For years I’ve wondered what it’s like behind the protected walls of a Google data center, and I’m not alone. In my job at Google, I spend my days working with developers. Our data centers are crucial to the work that they do, but most have never actually set foot inside a data center. And until recently, neither had I. I went on a mission to find answers to common questions like: Why are visits so tightly restricted? How secure is a Google data center? How do we meet regulatory requirements? Here's what I found out.

To keep our customers' data safe, we need to make sure the physical structure of the data center is absolutely secure. Each data center is protected with six layers of physical security designed to thwart unauthorized access. Watch the video above to follow my journey through these layers to the core of a data center, and read on to learn even more.

“Least privilege” is the rule to live by

badge swipe

There are two rules strictly enforced at all Google data centers. The “least privilege” protocol is the idea that someone should have only the bare minimum privileges necessary to perform their job. If your least privilege is to enter Layer 2, you won’t have luck moving to Layer 3. Each person’s access permissions are checked at badge readers that exist at every access point in a data center facility. Authorization measures happen everywhere using this protocol. 

Another rule exists that prevents a vehicle or individual closely following another to gain entry into a restricted area without a badge swipe. If the system detects a door open for too long, it immediately alerts security personnel. Any gate or door must close before the next vehicle or person can badge in and gain access.

Two security checks: badge first, then circle lock

circle lock

You’ve probably seen dual-authentication when you try to sign into an account and a one-time password is sent to your phone. We take a similar approach at the data centers to verify a person’s identity and access. At some layers in the data center, you’re required to swipe your badge, then enter a circle lock, or tubular doorway. You walk into a special "half portal" that checks your badge and scans your eyes to gain access to the next layer of the data center. It prevents tailgating because only one person is allowed in the circle lock at a time.

Shipments are received through a secure loading dock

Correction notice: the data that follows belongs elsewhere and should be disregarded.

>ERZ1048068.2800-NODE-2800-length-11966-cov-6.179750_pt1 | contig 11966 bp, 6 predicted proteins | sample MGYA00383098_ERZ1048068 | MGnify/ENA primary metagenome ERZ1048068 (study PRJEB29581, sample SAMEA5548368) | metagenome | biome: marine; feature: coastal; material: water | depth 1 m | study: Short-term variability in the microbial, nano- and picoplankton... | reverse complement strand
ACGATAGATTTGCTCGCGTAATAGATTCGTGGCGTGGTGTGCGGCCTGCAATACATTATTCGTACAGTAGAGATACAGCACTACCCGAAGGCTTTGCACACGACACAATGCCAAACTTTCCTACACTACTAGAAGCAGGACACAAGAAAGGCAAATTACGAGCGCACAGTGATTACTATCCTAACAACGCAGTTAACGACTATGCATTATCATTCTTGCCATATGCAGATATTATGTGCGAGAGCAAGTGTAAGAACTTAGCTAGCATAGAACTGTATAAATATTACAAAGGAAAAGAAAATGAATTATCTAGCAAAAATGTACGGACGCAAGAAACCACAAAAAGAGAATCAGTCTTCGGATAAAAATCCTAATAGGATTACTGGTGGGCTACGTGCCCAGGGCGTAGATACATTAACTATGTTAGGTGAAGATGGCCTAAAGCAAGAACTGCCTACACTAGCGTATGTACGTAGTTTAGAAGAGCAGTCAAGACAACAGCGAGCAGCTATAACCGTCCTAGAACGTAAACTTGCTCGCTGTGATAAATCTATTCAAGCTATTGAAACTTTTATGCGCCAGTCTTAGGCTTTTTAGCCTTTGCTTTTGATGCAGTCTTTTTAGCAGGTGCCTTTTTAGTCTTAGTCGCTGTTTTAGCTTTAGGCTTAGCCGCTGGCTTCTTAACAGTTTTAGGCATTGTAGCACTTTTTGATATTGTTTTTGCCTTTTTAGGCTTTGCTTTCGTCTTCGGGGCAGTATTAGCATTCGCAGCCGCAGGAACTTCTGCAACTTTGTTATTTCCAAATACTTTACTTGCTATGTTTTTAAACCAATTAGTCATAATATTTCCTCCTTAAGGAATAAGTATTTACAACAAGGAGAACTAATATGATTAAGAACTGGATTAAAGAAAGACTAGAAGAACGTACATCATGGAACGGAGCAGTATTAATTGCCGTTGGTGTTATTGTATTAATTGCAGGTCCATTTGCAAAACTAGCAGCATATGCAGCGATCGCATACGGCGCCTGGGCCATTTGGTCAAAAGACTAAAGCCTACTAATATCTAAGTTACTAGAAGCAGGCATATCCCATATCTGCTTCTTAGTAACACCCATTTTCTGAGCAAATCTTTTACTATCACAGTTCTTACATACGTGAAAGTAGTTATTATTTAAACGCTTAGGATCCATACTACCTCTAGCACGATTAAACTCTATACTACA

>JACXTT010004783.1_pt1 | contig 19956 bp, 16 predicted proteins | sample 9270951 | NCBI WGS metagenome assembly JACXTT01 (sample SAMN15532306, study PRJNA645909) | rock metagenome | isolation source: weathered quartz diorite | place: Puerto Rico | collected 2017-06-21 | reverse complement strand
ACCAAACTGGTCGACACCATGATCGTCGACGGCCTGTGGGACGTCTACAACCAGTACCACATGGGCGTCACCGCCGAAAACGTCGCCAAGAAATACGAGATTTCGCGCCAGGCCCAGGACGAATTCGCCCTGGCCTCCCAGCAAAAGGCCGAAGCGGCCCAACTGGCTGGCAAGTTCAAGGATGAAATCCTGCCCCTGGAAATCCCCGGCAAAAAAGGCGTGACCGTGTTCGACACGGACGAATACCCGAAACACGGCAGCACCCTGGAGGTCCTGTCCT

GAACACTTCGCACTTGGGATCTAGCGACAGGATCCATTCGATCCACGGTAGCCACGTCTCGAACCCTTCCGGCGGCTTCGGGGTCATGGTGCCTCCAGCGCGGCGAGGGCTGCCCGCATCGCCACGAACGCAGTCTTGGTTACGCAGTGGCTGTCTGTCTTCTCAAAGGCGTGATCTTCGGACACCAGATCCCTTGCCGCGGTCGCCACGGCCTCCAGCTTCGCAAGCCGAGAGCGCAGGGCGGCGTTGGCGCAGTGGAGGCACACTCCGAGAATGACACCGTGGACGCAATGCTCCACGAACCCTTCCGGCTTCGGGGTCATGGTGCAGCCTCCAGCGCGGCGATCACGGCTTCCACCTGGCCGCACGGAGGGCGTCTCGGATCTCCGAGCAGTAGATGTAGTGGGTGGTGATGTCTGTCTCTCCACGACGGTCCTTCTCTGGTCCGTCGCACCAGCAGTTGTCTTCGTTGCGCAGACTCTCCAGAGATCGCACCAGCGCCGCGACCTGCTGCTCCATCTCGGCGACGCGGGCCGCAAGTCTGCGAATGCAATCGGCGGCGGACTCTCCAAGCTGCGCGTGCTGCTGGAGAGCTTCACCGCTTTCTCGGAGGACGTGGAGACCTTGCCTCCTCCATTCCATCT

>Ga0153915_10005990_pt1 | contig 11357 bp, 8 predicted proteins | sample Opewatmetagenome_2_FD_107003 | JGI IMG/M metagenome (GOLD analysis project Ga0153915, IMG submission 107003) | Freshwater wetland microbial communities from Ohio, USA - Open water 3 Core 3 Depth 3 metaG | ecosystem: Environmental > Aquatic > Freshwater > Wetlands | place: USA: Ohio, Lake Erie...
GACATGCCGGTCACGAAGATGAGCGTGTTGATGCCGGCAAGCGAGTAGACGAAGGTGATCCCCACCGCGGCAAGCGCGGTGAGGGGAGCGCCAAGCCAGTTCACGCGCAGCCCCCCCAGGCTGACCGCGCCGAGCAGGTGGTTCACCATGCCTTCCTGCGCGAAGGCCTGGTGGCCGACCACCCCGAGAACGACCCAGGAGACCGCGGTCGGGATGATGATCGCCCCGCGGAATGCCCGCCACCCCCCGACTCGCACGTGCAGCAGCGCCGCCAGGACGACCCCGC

The facility loading docks are a special section of Layer 3, used to receive and send shipments of materials, such as new hardware. Truck deliveries must be approved for access to Layer 3 to enter the dock. For further security, the loading dock room is physically isolated from the rest of the data center, and guard presence is required when a shipment is received or sent.

All hard drives are meticulously tracked

hard drive

Hard drive tracking is important to the security of your data because hard drives contain encrypted sensitive information. Google meticulously tracks the location and status of every hard drive within our data centers—from acquisition to destruction—using barcodes and asset tags. These asset tags are scanned throughout a hard drive's lifecycle in a data center from the time it’s installed to the time it's removed from circulation. Tracking hard drives closely ensures they don’t go missing or end up in the wrong hands.

We also make sure hard drives are properly functioning by doing frequent performance tests. If a component fails to pass a performance test, it’s deemed no longer usable. To prevent any sensitive information from living on that disk, we remove it from inventory to be erased and destroyed in Layer 6, Disk Erase. There, the disk erase formatter uses a multi-step process that wipes the disk data and replaces each bit of data with zeros. If the drive can’t be erased for any reason, it’s stored securely until it can be physically destroyed. 

Layered security extends into the tech itself

Our layered security approach isn’t just a physical safeguard for entering our data centers. It’s also how we protect the hardware and software that live in our data centers. At the deepest layer, most of our server boards and networking equipment are custom-designed by Google. For example, we design chips, such as the Titan hardware security chip, to securely identify and authenticate legitimate Google hardware. 

At the storage layer, data is encrypted while it travels in and out of the data center and when it’s stored at the data center. This means whether data is traveling over the internet moving between Google’s facilities, or stored on our servers, it’s protected. Google Cloud customers can even supply their own encryption keys and manage them in a third-party key management system deployed outside Google’s infrastructure. This defense-in-depth approach helps to expand our ability to mitigate potential vulnerabilities at every point

To learn more about our global data centers, visit our Data and Security page. We will also be sharing more about our security best practices during the upcoming Google Cloud Next ’20: OnAir event.